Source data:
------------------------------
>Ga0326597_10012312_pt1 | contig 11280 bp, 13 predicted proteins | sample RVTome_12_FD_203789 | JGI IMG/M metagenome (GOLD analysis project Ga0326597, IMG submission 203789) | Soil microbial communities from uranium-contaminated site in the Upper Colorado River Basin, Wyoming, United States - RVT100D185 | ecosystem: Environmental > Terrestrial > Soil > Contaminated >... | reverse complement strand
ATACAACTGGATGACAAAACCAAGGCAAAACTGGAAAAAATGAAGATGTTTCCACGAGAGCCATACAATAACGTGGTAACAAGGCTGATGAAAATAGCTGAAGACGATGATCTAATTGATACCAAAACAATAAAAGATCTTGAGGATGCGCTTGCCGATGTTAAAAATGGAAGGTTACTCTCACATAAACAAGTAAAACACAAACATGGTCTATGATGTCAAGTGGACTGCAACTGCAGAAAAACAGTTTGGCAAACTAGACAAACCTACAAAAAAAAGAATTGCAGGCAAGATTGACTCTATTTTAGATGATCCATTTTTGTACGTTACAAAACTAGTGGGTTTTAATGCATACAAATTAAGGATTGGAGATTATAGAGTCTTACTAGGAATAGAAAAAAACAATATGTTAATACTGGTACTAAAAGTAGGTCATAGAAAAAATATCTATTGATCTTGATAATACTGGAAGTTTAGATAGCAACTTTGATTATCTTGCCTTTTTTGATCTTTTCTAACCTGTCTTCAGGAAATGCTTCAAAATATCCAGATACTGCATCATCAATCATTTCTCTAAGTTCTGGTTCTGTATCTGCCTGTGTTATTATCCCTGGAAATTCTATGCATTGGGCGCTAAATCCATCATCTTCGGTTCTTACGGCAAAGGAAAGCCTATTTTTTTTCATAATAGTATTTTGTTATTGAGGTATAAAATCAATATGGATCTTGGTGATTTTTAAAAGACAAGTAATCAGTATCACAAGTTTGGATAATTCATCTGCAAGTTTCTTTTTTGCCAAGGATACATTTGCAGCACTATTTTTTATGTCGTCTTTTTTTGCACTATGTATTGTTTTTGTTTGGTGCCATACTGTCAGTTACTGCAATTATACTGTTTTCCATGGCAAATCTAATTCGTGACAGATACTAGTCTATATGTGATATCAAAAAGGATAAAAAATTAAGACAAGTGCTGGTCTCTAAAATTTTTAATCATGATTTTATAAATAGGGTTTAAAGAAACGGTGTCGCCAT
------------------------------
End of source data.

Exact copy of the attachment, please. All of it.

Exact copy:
>Ga0326597_10012312_pt1 | contig 11280 bp, 13 predicted proteins | sample RVTome_12_FD_203789 | JGI IMG/M metagenome (GOLD analysis project Ga0326597, IMG submission 203789) | Soil microbial communities from uranium-contaminated site in the Upper Colorado River Basin, Wyoming, United States - RVT100D185 | ecosystem: Environmental > Terrestrial > Soil > Contaminated >... | reverse complement strand
ATACAACTGGATGACAAAACCAAGGCAAAACTGGAAAAAATGAAGATGTTTCCACGAGAGCCATACAATAACGTGGTAACAAGGCTGATGAAAATAGCTGAAGACGATGATCTAATTGATACCAAAACAATAAAAGATCTTGAGGATGCGCTTGCCGATGTTAAAAATGGAAGGTTACTCTCACATAAACAAGTAAAACACAAACATGGTCTATGATGTCAAGTGGACTGCAACTGCAGAAAAACAGTTTGGCAAACTAGACAAACCTACAAAAAAAAGAATTGCAGGCAAGATTGACTCTATTTTAGATGATCCATTTTTGTACGTTACAAAACTAGTGGGTTTTAATGCATACAAATTAAGGATTGGAGATTATAGAGTCTTACTAGGAATAGAAAAAAACAATATGTTAATACTGGTACTAAAAGTAGGTCATAGAAAAAATATCTATTGATCTTGATAATACTGGAAGTTTAGATAGCAACTTTGATTATCTTGCCTTTTTTGATCTTTTCTAACCTGTCTTCAGGAAATGCTTCAAAATATCCAGATACTGCATCATCAATCATTTCTCTAAGTTCTGGTTCTGTATCTGCCTGTGTTATTATCCCTGGAAATTCTATGCATTGGGCGCTAAATCCATCATCTTCGGTTCTTACGGCAAAGGAAAGCCTATTTTTTTTCATAATAGTATTTTGTTATTGAGGTATAAAATCAATATGGATCTTGGTGATTTTTAAAAGACAAGTAATCAGTATCACAAGTTTGGATAATTCATCTGCAAGTTTCTTTTTTGCCAAGGATACATTTGCAGCACTATTTTTTATGTCGTCTTTTTTTGCACTATGTATTGTTTTTGTTTGGTGCCATACTGTCAGTTACTGCAATTATACTGTTTTCCATGGCAAATCTAATTCGTGACAGATACTAGTCTATATGTGATATCAAAAAGGATAAAAAATTAAGACAAGTGCTGGTCTCTAAAATTTTTAATCATGATTTTATAAATAGGGTTTAAAGAAACGGTGTCGCCAT